On Wednesday, April 12, 2017, the court determined that “there had not been any violation of the midwife’s freedom of expression and opinion.” She is being asked to pay $100,000 in legal costs for the local government.
“Obviously I’m disappointed about the ruling. It was expected so it’s something we prepared for,” she told The Local. “I’ve spoken about it with my lawyers and I’m going to take it further to the European Court of Human Rights.”
The court’s verdict also determined that the county has the right to refuse employment to Grimmark because as a midwife she is required to participate in abortions.
The court’s decision is being supported by sex education groups and the country’s health minister Gabriel Wikström.
“In principle I think that healthcare should be based in science and proven experience, not an individual person’s opinions and thoughts. Refusal to carry out abortions, give out contraception and the like is a refusal to care,” Wikström told news agency TT.
Wikström believes that healthcare should be based on science, yet science proves that life begins at conception. Therefore, whenever an abortion is committed, a person is being killed. As a midwife, Grimmark wants to help bring life into the world, not end it. In addition, when Wikström claims that to not perform abortions is to not care, he is showing how little he knows about abortion and post-abortion syndrome. Abortion doesn’t help women; it sets them up for a lifetime of pain and suffering.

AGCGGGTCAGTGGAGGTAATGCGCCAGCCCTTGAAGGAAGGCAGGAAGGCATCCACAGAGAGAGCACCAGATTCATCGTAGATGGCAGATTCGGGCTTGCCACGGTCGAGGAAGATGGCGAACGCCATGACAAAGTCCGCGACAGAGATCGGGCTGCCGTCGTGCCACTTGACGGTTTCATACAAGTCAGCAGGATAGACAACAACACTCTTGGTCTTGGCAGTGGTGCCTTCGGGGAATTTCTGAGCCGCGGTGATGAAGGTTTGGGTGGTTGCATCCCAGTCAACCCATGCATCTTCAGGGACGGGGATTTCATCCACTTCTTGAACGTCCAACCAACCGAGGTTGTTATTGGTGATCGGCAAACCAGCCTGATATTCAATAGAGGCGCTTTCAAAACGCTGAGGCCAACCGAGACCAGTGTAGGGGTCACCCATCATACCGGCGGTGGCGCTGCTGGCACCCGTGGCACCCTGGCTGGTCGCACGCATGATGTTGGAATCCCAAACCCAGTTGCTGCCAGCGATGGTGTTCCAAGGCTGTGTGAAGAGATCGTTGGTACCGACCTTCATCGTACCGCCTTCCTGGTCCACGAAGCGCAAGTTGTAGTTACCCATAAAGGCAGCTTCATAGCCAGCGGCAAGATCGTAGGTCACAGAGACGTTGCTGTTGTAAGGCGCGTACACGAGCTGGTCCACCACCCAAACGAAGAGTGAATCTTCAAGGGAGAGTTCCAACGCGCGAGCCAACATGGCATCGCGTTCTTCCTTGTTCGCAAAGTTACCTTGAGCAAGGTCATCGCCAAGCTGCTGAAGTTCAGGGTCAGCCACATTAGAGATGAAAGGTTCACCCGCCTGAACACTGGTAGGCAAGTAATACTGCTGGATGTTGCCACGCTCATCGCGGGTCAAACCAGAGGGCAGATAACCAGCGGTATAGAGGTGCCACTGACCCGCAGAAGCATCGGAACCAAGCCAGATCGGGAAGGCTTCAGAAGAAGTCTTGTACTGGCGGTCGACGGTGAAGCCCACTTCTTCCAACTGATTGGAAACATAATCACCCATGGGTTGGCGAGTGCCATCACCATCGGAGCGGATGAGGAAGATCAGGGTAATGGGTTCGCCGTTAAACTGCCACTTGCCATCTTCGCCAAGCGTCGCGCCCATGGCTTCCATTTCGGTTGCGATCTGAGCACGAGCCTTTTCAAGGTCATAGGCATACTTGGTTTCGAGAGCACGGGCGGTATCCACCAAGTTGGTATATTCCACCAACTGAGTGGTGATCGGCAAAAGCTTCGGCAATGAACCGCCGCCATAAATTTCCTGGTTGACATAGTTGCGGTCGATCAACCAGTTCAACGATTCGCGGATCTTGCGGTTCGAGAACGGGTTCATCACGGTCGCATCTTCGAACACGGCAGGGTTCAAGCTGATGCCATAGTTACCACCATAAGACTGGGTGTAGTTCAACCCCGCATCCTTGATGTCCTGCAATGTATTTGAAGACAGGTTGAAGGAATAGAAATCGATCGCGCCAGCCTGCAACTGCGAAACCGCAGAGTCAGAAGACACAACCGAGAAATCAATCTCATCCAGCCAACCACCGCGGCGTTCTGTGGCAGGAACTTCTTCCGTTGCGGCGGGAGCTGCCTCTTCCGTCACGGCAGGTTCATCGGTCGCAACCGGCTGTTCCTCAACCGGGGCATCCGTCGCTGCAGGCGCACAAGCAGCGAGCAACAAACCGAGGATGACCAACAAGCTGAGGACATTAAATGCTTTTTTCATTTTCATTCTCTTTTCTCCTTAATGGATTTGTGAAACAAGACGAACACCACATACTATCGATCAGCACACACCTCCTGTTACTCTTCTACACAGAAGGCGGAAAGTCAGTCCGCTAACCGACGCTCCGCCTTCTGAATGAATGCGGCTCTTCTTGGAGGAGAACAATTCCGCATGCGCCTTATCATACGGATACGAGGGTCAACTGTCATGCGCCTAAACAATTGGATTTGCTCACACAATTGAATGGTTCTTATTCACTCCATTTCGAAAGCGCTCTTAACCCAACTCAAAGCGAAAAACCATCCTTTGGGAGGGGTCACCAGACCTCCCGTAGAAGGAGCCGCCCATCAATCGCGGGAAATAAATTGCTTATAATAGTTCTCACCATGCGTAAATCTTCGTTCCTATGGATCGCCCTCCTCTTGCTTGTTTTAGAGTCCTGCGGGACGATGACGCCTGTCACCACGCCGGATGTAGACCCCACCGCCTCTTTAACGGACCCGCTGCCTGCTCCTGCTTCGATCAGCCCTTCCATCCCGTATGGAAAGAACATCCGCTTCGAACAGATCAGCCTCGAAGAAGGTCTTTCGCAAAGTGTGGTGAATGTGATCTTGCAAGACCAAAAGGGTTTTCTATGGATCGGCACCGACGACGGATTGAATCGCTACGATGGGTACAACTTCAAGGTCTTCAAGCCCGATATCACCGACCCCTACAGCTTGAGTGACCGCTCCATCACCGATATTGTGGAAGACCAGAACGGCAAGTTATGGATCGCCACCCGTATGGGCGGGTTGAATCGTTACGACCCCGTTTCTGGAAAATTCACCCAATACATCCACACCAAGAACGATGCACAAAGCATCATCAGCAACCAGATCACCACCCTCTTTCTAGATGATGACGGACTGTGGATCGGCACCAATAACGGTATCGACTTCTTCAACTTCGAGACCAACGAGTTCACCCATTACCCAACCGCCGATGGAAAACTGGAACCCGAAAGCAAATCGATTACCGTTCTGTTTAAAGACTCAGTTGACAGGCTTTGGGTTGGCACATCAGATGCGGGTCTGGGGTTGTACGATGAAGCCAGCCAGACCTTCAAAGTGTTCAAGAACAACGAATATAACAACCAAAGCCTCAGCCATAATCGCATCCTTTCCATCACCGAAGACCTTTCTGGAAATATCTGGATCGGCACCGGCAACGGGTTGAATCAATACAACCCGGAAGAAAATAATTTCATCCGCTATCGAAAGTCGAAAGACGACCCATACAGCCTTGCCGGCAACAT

Kristina Ljungros, chairperson for the Swedish sexual education campaign organization RFSU, released a statement asserting, “It’s very important that the Labour Court establishes that abortion is included in midwifery. A patient’s care needs and wishes should not be steered by medical staff’s refusal to perform certain tasks.”
What Ljungros failed to take notice of is that there are at least two patients involved in every pregnancy. The preborn child is also a patient who deserves the right to her own life regardless of anyone else’s opinion of her value in the world. An abortion isn’t just another “task.” It’s the deliberate taking of a human being’s life and should not be viewed as just another part of the midwife job description.
The case began in 2014 when Grimmark said she would not perform abortions because of her Christian faith. As a result, a hospital rescinded its contract with her. Grimmark filed a complaint with Sweden’s Equality Ombudsman which ruled against her, stating that she had not been discriminated against because of religion, but rather the contract was rescinded when she refused to do her job.
Jönköping District Court then saw the case and also ruled against Grimmark. That’s when she took her argument to the Labour Court represented by the anti-abortion group Alliance Defending Freedom.
While the European Court of Human Rights can’t overrule the Swedish court’s decision, they could award compensation to Grimmark.